Therefore, in solving the problem of representation, we can address that legislatively and without the need for a full Constitutional amendment (in theory - though such an amendment would certainly be ironclad). The last big push for a voting seat in the House was along these lines.

The Constitution clearly creates a role for the federal district, and it also did not prevent Congressional representation for that District (prior to the Organic Act of 1801). Congress took that away, and they can give it back again.

by Alex B. on Oct 17, 2013 3:11 pm • linkreport

The Constitution clearly creates a role for the federal district, and it also did not prevent Congressional representation for that District (prior to the Organic Act of 1801). Congress took that away, and they can give it back again.

It does prevent it somewhat if you decide that the constitution only says that STATES can have representatives and Senators. Also, the District never had representation. The District did not exist before the Organic Act of 1801.

by MLD on Oct 17, 2013 3:19 pm • linkreport

@ David C

"Bird, how would a federal district differ from a state?...A federal district then would require a constitutional amendment"

The District of Columbia IS the federal district of the US. All I'm asking for is the basic right to representation in Congress.

Mexico, D.F. is Mexico's federal district that has both home rule and representation in Mexico's Congress.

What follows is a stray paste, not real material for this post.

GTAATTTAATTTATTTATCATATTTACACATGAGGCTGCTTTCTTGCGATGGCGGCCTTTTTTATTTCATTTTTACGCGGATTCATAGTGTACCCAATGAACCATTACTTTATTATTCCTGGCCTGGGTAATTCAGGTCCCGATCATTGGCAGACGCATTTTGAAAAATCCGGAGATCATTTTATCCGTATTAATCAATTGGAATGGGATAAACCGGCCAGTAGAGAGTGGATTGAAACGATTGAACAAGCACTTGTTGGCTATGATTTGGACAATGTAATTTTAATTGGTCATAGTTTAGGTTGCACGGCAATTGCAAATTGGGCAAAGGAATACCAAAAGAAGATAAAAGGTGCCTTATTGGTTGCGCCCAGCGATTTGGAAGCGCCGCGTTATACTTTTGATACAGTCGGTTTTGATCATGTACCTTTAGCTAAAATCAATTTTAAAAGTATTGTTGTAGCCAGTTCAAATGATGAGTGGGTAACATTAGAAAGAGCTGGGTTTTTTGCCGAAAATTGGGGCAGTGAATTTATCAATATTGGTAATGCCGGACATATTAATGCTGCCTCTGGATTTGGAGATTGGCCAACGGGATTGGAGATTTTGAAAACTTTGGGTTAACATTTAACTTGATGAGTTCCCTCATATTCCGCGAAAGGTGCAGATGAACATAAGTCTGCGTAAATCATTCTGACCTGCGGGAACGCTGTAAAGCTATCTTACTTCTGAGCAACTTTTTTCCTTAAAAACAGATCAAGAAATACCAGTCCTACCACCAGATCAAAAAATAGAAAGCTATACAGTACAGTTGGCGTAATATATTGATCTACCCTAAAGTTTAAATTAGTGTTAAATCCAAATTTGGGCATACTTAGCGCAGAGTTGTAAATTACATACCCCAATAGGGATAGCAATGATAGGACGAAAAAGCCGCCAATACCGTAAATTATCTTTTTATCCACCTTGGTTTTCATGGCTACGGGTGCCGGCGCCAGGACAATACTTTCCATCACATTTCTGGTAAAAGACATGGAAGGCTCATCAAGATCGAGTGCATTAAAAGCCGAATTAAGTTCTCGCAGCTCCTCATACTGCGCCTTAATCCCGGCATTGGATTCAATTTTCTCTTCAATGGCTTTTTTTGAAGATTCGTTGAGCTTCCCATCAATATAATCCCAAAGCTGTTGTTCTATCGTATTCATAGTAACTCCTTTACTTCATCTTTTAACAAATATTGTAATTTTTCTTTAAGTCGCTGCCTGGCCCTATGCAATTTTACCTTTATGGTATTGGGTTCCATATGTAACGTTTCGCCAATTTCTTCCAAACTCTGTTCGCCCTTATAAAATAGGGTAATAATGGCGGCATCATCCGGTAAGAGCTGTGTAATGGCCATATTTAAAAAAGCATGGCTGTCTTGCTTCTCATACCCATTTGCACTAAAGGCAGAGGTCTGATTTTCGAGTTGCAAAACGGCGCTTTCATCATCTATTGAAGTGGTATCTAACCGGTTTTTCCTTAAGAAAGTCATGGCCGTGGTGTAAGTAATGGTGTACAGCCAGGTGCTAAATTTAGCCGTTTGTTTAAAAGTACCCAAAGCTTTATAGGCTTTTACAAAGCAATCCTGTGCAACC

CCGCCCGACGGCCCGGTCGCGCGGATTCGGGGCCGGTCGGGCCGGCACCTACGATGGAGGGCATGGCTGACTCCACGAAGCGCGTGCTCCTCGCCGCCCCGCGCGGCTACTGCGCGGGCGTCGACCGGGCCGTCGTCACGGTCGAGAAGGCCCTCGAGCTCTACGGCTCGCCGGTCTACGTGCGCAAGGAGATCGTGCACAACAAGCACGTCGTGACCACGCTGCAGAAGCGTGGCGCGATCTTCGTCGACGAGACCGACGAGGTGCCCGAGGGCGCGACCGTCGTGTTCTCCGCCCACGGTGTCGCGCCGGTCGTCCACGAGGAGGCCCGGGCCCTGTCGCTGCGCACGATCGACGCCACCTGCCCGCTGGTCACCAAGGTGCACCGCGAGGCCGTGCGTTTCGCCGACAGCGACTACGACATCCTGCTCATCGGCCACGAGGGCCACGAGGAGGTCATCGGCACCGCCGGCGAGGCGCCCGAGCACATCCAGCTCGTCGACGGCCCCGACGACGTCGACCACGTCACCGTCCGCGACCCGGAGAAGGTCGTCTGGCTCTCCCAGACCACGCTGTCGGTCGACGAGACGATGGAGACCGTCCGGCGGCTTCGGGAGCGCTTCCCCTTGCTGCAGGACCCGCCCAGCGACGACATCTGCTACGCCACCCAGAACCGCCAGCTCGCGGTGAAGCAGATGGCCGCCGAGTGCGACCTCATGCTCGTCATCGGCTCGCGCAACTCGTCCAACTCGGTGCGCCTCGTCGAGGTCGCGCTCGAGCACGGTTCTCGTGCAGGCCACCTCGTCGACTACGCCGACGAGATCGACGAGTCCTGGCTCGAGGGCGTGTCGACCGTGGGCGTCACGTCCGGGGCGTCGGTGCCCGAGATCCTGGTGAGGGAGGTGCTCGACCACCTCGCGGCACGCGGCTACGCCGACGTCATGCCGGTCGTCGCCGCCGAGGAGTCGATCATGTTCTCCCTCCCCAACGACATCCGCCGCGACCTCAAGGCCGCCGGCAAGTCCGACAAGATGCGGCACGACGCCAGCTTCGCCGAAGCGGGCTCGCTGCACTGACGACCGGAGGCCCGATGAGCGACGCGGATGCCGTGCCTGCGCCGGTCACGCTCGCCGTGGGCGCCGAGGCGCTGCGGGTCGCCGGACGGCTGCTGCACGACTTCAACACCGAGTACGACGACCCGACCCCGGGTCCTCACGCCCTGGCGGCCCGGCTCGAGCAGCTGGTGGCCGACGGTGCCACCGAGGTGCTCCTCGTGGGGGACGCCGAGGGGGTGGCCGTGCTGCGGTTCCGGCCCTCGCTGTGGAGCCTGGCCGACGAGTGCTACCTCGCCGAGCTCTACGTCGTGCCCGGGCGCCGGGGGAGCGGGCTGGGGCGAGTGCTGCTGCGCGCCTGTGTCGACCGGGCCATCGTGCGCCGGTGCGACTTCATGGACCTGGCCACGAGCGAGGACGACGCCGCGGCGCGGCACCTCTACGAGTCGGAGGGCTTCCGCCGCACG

by Burd on Oct 17, 2013 3:20 pm • linkreport

Ok, I misread your comment. You're talking about just giving Dc representation and home rule. Isn't that exactly what statehood does? What is the difference between being a state and being a federal district with home rule and full representation? What is the advantage of the latter and would it not be harder to acquire?

Alex, before the organic act, dc residents were citizens of VA and MD, that's why they could vote. I think the push to give DC a voting member of congress without statehood was of dubious constitutional standing, likely to be struck down by the Supreme Court. And it would still leave us with less say in our government than residents if the states have.

by David C on Oct 17, 2013 3:32 pm • linkreport

@ MLD

"It does prevent it somewhat if you decide that the constitution only says that STATES can have representatives and Senators."

Good point, but that's why an Amendment to the Constitution is necessary, similar to the one proposed in '78.

by Burd on Oct 17, 2013 3:36 pm • linkreport

@Burd

I think the argument against an amendment is that statehood only has to be accepted by Congress, while an amendment has to make it through all the states' legislatures. I can't say I see what the downside to statehood is or what the advantage of an amendment is.

by MLD on Oct 17, 2013 3:41 pm • linkreport

Also, the District never had representation. The District did not exist before the Organic Act of 1801.

The District did indeed exist before 1801, it just wasn't the seat of the federal government. The District itself was created in the ealy 1790s.

by Alex B. on Oct 17, 2013 3:44 pm • linkreport

I think the push to give DC a voting member of congress without statehood was of dubious constitutional standing, likely to be struck down by the Supreme Court.

Maybe, but I think there would be value in pushing the envelope to the Supreme Court. If SCOTUS did reject such a law, I would hope that it would also take note of the severe mismatch between the current state of affairs and the ideals of the Constitution.